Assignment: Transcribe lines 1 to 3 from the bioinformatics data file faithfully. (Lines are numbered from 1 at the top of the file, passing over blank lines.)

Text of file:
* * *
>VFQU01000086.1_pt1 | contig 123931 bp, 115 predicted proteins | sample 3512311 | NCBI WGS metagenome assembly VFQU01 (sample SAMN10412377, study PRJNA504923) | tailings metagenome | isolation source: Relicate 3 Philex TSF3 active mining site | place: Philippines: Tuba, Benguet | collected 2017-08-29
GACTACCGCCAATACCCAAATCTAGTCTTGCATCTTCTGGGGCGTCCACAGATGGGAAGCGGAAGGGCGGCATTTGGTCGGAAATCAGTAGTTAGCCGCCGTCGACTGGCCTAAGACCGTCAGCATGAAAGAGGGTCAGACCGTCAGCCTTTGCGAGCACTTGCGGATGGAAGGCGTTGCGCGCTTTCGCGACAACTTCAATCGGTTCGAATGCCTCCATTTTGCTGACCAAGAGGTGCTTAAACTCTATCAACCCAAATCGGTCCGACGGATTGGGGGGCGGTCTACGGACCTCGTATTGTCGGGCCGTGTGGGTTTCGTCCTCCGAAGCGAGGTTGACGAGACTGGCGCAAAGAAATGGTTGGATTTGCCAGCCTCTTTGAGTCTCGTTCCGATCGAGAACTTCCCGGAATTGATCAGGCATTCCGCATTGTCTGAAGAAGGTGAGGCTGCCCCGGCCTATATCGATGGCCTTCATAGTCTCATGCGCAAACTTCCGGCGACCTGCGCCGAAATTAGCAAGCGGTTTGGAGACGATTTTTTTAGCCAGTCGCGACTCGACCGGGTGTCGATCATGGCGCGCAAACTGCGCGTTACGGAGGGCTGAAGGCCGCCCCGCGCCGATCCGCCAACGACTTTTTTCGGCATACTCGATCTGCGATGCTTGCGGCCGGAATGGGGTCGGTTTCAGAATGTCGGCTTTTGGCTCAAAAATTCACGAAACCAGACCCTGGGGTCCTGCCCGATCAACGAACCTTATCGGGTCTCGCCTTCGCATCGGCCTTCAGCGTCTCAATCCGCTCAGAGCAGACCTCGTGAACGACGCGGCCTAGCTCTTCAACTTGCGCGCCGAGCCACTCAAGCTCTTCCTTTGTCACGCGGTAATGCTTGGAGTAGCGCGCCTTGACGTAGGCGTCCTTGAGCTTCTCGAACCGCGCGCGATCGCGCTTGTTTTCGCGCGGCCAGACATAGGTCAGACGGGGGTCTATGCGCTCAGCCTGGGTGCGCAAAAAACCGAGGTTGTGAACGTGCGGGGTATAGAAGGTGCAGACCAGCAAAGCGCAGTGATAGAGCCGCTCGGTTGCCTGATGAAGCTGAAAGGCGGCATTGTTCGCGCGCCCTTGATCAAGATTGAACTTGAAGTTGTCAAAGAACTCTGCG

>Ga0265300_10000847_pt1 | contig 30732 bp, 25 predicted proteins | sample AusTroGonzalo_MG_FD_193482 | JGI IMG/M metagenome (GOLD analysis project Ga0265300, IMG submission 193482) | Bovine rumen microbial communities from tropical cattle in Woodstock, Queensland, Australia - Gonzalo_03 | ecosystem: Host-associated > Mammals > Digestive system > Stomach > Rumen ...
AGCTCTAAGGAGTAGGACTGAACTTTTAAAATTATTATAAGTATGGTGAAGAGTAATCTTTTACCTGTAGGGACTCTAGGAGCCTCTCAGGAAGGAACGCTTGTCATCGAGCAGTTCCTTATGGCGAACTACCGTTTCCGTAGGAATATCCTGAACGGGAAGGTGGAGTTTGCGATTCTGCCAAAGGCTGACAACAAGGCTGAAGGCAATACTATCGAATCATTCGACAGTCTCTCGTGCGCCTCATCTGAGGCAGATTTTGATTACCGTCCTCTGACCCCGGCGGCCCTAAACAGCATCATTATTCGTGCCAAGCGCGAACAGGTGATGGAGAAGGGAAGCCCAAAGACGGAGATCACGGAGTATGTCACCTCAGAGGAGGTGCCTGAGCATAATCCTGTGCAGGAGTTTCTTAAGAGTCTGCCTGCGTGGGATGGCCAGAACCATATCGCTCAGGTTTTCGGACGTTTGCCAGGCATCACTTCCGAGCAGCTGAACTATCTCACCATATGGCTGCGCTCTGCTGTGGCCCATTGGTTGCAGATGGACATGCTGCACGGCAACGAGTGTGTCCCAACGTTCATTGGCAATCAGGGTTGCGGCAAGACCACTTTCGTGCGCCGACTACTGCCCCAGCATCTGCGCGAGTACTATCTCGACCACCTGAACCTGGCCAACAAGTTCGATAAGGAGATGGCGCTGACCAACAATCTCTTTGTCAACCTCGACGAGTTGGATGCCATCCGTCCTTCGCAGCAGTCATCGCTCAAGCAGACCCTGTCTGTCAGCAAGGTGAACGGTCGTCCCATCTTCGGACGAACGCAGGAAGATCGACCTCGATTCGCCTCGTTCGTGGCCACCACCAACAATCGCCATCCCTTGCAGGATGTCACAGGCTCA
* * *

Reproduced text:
>VFQU01000086.1_pt1 | contig 123931 bp, 115 predicted proteins | sample 3512311 | NCBI WGS metagenome assembly VFQU01 (sample SAMN10412377, study PRJNA504923) | tailings metagenome | isolation source: Relicate 3 Philex TSF3 active mining site | place: Philippines: Tuba, Benguet | collected 2017-08-29
GACTACCGCCAATACCCAAATCTAGTCTTGCATCTTCTGGGGCGTCCACAGATGGGAAGCGGAAGGGCGGCATTTGGTCGGAAATCAGTAGTTAGCCGCCGTCGACTGGCCTAAGACCGTCAGCATGAAAGAGGGTCAGACCGTCAGCCTTTGCGAGCACTTGCGGATGGAAGGCGTTGCGCGCTTTCGCGACAACTTCAATCGGTTCGAATGCCTCCATTTTGCTGACCAAGAGGTGCTTAAACTCTATCAACCCAAATCGGTCCGACGGATTGGGGGGCGGTCTACGGACCTCGTATTGTCGGGCCGTGTGGGTTTCGTCCTCCGAAGCGAGGTTGACGAGACTGGCGCAAAGAAATGGTTGGATTTGCCAGCCTCTTTGAGTCTCGTTCCGATCGAGAACTTCCCGGAATTGATCAGGCATTCCGCATTGTCTGAAGAAGGTGAGGCTGCCCCGGCCTATATCGATGGCCTTCATAGTCTCATGCGCAAACTTCCGGCGACCTGCGCCGAAATTAGCAAGCGGTTTGGAGACGATTTTTTTAGCCAGTCGCGACTCGACCGGGTGTCGATCATGGCGCGCAAACTGCGCGTTACGGAGGGCTGAAGGCCGCCCCGCGCCGATCCGCCAACGACTTTTTTCGGCATACTCGATCTGCGATGCTTGCGGCCGGAATGGGGTCGGTTTCAGAATGTCGGCTTTTGGCTCAAAAATTCACGAAACCAGACCCTGGGGTCCTGCCCGATCAACGAACCTTATCGGGTCTCGCCTTCGCATCGGCCTTCAGCGTCTCAATCCGCTCAGAGCAGACCTCGTGAACGACGCGGCCTAGCTCTTCAACTTGCGCGCCGAGCCACTCAAGCTCTTCCTTTGTCACGCGGTAATGCTTGGAGTAGCGCGCCTTGACGTAGGCGTCCTTGAGCTTCTCGAACCGCGCGCGATCGCGCTTGTTTTCGCGCGGCCAGACATAGGTCAGACGGGGGTCTATGCGCTCAGCCTGGGTGCGCAAAAAACCGAGGTTGTGAACGTGCGGGGTATAGAAGGTGCAGACCAGCAAAGCGCAGTGATAGAGCCGCTCGGTTGCCTGATGAAGCTGAAAGGCGGCATTGTTCGCGCGCCCTTGATCAAGATTGAACTTGAAGTTGTCAAAGAACTCTGCG

>Ga0265300_10000847_pt1 | contig 30732 bp, 25 predicted proteins | sample AusTroGonzalo_MG_FD_193482 | JGI IMG/M metagenome (GOLD analysis project Ga0265300, IMG submission 193482) | Bovine rumen microbial communities from tropical cattle in Woodstock, Queensland, Australia - Gonzalo_03 | ecosystem: Host-associated > Mammals > Digestive system > Stomach > Rumen ...